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Can Cuba Supply America's Growing Appetite for Organic Food?

Food

The evolving relationship between the U.S. and Cuba could open up new avenues for the booming organic market in the states.

A banana vendor near Viñales, Cuba. Photo credit: Adam Jones, Ph.D. / Global Photo Archive / Flickr

American organic food producers and advocates, including the CEO of the Organic Trade Association and executives from Honest Tea, Stonyfield Farm and Global Organics, will be traveling to Cuba in May to take a closer look at the country's unique, pesticide-free agricultural system and developing Cuba’s organic industry for export, POLITICO reported.

The trip will be organized by Rep. Chellie Pingree (D) of Maine. Star chef Tom Colicchio, Pingree's friend and outspoken proponent of sustainable agriculture, will also attend.

The five-day trip is sponsored by the Center for Democracy in the Americas, which promotes a U.S. policy toward Cuba based on engagement and recognition of Cuba’s sovereignty.

“We’re interested in getting a foot in the door,” Pingree, who is also an organic farmer, told the Portland Press Herald. “And making sure that they know there are opportunities there.” Pingree also noted that Cuba has successfully produced essentially organic food for the last 25 years.

Following the collapse of the Soviet Union, Cuba lost their main supplier of fuel, fertilizers and pesticides and was forced into its Peak Oil crisis. The country basically had to learn how to grow their own food out of necessity. In 1993, the Cuban government eliminated the majority of state-owned farms and turned them over to the workers instead. According to the United Nations Environment Programme:

"While ensuring national food security under a trade embargo, Cuba’s transition to organic agriculture has also had a positive impact on people’s livelihoods by guaranteeing a steady income for a significant proportion of the population. Moreover, the lack of pesticides for agricultural production is likely to have a positive long-term impact on Cubans’ wellbeing since such chemicals are often associated with various negative health implications such as certain forms of cancer."

The story was captured in the 2006 film, The Power of Community, and the movement is largely viewed as a shining example of sustainable farming.

Agriculture Secretary Tom Vilsack is a proponent of Cuban exports to the U.S. if or when the trade embargo ends.

"I think they have an incredible opportunity in the future to be a major supplier of value-added organic products, simply because they have not utilized modern agricultural processes, have not used chemicals and pesticides and so forth that have been used in other parts of the world, including the U.S.," Vilsack told Modern Farmer after his November visit to the island nation.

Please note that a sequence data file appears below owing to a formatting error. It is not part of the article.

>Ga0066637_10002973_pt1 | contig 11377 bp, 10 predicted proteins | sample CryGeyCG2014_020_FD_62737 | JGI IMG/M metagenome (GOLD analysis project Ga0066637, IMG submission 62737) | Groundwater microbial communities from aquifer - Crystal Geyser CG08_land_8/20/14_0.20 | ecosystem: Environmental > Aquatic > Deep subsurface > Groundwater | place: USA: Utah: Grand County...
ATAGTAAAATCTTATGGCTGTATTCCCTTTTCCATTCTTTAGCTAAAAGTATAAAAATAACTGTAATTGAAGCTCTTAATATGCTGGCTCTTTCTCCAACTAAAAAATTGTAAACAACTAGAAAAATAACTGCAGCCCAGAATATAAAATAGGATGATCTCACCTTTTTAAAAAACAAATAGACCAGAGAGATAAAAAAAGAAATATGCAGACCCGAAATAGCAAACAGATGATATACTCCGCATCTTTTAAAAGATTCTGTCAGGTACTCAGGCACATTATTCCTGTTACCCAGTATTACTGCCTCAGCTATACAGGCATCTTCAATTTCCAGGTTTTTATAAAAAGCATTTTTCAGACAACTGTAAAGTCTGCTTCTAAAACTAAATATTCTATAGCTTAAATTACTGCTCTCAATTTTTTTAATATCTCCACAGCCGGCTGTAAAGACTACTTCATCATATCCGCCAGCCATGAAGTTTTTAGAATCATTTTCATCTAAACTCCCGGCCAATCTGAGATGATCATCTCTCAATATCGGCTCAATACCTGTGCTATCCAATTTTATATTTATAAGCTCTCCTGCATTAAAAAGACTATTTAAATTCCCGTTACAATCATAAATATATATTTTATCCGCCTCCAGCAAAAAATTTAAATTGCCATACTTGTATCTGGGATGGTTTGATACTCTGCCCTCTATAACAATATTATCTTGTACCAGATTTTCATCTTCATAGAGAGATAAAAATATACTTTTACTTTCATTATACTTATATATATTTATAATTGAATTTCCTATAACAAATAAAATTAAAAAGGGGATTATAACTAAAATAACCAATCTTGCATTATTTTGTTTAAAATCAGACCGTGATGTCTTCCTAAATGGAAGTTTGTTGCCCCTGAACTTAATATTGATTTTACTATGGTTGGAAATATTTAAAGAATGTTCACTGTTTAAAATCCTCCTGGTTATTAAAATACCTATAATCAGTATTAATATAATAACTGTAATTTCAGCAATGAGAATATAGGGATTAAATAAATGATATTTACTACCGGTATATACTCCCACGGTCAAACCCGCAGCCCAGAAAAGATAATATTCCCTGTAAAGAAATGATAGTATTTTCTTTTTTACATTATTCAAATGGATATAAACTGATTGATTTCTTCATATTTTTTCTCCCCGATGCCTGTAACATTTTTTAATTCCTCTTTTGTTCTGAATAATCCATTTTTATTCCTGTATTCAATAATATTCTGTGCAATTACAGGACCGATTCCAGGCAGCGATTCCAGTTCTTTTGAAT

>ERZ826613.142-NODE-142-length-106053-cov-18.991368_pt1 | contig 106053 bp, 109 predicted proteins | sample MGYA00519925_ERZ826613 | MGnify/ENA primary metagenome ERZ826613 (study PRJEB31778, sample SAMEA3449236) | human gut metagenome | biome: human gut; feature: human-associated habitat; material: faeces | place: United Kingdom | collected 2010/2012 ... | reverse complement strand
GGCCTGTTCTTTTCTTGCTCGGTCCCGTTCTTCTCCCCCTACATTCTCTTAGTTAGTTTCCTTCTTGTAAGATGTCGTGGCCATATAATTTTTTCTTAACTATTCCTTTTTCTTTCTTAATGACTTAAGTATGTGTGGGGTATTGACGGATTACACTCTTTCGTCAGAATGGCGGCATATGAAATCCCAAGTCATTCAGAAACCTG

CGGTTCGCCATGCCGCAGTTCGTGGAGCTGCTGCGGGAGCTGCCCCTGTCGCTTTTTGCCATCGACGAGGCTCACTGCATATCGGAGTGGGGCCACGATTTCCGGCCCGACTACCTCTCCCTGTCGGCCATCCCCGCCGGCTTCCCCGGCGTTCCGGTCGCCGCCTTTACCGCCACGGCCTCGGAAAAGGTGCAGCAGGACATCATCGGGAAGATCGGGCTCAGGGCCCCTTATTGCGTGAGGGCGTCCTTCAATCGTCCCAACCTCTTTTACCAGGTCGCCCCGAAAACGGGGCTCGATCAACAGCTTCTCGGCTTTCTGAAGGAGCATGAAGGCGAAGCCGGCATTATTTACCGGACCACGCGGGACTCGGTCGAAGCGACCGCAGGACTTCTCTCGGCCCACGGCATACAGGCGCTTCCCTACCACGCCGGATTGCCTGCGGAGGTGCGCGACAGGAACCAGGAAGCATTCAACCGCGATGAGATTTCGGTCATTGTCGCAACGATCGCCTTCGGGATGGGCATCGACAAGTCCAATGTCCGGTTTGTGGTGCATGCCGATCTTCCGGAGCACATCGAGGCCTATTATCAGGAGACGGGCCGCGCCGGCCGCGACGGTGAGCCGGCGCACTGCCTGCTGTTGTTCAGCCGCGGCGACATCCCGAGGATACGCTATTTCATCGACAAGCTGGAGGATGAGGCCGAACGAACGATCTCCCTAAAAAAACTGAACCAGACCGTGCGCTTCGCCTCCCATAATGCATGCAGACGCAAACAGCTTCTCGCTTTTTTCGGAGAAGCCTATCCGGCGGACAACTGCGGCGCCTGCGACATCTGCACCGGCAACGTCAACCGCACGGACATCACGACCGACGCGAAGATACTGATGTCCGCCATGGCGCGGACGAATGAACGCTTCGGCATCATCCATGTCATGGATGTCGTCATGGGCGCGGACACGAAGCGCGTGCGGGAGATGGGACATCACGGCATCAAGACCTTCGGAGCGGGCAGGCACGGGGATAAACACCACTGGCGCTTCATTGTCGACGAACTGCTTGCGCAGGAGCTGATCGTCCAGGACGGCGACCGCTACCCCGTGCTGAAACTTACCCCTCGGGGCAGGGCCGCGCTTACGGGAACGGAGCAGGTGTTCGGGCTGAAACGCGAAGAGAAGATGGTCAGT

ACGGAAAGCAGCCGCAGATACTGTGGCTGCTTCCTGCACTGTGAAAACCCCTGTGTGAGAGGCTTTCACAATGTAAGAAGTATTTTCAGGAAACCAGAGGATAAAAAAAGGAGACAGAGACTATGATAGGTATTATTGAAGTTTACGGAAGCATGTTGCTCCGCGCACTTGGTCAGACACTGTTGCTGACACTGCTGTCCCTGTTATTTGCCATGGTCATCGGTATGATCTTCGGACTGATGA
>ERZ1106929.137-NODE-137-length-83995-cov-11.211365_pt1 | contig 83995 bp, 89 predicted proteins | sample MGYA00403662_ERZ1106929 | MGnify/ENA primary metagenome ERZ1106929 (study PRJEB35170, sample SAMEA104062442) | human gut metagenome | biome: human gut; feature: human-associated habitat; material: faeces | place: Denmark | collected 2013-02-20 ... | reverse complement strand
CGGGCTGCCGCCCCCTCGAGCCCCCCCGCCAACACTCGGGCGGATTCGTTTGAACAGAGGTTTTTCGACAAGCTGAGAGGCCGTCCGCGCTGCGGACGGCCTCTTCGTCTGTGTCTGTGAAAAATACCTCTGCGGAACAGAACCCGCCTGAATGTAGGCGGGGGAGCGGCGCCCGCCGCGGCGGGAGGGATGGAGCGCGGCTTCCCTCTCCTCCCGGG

POLITICO reported that the move could be a win-win for both countries:

"U.S. food producers are already relying on imports from South America, Europe and Asia to keep up with Americans’ demand for organic produce, dairy, meat and packaged foods. Meanwhile, Cuban farmers have had to work their land without chemical fertilizers and pesticides since the early 1990s when the Soviet Union collapsed. If Congress lifted the Cuban embargo, they would have easy access to a market willing to pay top prices for their goods."

Americans have an increasing appetite for naturally grown foods. Sales from organic farms across the country have boomed in recent years, with consumer spending up 72 percent since 2008, according to the U.S. Department of Agriculture's 2014 Organic Survey.

POLITICO wrote that Cuba's tropical climate is ideal for growing organic products that are in demand in the U.S. such as coffee, bananas and mangoes—which represent more than $600 million worth of imports to the U.S. in 2013 combined. Cuban farmers could also grow organic varieties of other high-demand crops for animal feed such as corn and soybeans, the report said.

Cuba's worker-owned urban organic farms, known as organopónicos, churn out 90 percent of Cuba's fruit and vegetables. However, the country's agricultural system hasn't covered all the bases and trade with the U.S. could prove beneficial. As an article in Sustainable Food Trust explained, the nation still needs to import significant quantities of staple items including meat and wheat.

Oh, and it also lacks "reliable internet connections, modern transport and, crucially, freedom of speech," the Trust noted.

"Ultimately," the Trust concluded, "to get access to a more varied selection of commodities, trade with the U.S. could be the answer. Some observers have predicted that if the U.S. embargo is relaxed, sales of goods to Cuba could rise to as much as $6 billion a year."

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